Belarussian President Aleksandr Lukashenko's PR machine kicked into overdrive yesterday during a meeting with Pope Benedict. RFE/RL's Luke Allnut notes that the Belarussian strongman's adorable son Nikola stole the show at the event: "Resplendent in a white cardigan among the papal grays and purples... playing with a football and presenting the pope with his ABC's book." It certainly sounds like Lukashenko is getting his money's worth from his top-shelf British spin-doctors.
Belarussian opposition leader Anatoly Lebedko put the meeting in context for the AP:
"Lukashenko's main goal is to improve his image and to receive absolution from the pope ahead of the EU summit in Prague, where many European politicians will not extend a hand to the Belarusian dictator," he said.
On this site last week, David Kramer and Irina Krasovskaya (whose husband was "disappeared" by the Lukashenko regime) argued that the E.U.'s efforts to reach out to Belarus were ill-advised and would only lead Lukashenko to crack down more on political dissent.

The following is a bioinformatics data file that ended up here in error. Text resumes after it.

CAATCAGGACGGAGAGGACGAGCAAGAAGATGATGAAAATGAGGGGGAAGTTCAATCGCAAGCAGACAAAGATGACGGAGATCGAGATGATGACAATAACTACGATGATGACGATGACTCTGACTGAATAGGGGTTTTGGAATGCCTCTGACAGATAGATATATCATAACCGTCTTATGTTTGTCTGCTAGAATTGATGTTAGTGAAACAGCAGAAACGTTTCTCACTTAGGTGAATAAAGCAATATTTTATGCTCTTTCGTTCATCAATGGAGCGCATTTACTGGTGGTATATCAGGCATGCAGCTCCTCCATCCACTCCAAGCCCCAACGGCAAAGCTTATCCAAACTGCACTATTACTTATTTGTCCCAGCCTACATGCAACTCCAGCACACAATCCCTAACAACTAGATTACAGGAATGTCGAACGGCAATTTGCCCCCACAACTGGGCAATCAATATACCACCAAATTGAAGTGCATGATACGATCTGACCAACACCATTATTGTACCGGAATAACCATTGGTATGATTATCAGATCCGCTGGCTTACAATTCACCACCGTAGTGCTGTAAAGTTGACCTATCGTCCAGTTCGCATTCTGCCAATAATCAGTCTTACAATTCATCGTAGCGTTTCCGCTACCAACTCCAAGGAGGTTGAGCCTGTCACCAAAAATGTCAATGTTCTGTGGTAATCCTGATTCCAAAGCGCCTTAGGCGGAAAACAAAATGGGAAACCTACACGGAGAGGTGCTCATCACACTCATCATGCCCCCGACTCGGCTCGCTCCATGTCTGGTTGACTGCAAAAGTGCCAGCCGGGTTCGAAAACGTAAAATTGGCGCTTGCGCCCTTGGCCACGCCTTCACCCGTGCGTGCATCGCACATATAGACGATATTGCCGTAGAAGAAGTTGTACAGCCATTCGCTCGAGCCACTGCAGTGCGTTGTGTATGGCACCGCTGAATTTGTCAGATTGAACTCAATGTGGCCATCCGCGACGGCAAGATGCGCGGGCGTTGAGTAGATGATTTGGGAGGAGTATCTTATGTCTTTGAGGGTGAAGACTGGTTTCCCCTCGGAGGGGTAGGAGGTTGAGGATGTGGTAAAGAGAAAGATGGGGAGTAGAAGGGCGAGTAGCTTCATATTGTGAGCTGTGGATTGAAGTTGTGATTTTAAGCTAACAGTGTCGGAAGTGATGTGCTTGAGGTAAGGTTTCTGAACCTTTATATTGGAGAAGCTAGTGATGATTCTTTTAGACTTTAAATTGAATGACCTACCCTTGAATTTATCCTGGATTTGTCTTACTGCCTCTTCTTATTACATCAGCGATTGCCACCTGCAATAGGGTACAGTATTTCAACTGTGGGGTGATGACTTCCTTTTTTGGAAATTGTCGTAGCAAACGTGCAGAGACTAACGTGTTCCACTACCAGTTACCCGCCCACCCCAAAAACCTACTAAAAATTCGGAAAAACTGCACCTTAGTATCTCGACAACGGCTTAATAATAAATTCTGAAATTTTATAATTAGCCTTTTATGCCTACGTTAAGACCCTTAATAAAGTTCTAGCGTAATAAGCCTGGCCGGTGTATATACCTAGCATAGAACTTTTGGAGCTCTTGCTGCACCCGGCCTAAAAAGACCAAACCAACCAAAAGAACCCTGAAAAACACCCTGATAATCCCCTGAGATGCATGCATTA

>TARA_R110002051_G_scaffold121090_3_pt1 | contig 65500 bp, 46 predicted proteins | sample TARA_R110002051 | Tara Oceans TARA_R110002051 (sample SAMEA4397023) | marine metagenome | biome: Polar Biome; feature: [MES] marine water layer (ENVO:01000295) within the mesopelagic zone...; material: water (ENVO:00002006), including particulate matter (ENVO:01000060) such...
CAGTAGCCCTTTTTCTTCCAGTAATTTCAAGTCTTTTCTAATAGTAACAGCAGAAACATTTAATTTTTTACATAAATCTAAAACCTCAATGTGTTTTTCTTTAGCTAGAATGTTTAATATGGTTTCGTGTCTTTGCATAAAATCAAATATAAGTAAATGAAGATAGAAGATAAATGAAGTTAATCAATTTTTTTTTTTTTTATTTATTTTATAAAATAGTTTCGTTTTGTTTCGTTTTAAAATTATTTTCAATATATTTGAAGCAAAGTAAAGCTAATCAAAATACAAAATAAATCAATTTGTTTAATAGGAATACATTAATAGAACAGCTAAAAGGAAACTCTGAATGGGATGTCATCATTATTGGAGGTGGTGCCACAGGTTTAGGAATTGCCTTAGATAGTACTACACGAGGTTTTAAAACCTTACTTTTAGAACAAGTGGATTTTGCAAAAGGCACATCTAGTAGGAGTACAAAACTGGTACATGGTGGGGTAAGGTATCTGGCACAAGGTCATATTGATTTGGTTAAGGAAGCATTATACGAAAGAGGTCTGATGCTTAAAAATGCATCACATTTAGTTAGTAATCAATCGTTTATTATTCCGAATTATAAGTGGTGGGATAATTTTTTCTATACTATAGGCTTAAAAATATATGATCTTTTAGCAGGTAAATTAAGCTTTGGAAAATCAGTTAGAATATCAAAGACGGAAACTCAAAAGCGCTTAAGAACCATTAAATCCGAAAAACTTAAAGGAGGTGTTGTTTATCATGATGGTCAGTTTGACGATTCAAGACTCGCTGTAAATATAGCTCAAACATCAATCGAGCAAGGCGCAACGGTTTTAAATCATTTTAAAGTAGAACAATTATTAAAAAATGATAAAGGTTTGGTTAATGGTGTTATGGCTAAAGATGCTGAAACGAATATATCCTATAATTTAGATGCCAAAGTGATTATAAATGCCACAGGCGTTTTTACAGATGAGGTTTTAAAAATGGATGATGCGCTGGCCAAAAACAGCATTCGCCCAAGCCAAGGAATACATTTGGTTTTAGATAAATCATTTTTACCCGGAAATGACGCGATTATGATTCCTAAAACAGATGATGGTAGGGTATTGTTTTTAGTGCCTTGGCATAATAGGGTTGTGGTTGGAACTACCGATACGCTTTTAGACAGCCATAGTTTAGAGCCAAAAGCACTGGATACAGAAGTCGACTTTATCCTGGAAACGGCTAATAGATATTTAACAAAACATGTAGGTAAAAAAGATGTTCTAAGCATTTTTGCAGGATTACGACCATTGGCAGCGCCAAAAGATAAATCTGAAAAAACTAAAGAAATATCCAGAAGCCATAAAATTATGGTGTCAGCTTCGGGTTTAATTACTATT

Most E.U. leaders, at least, seem fairly embarassed by the prospect of standing next to Lukashenko. Some even say they won't shake his hand. Even Silvio Berlusconi, who became the first Western European leader in 14 years to meet with him yesterday, didn't hold a press conference and made it clear that he would press Lukashenko on human rights. On the other hand, the Vatican said only that some "internal problems" were discussed at the Pope's meeting but in a "positive climate"
What is Benedict thinking? There are certainly times when talking with human rights abusers can be productive. But the Pope isn't a realist, nor should he be. Unlike national leaders he's in a position to act as a voice of conscience without worrying about political expediency.
Considering the bad press he's gotten over the last few months, it couldn't have hurt the pope to say a few words in public about Lukashenko's stiffling of free speech and dissent in Belarus. Instead, he gave the dictator a photo-op to die for without a critical word.
Given the role his predecessor played in dispatching authoritarian governments from the rest of Eastern Europe, Benedict's conduct was especially shameful.
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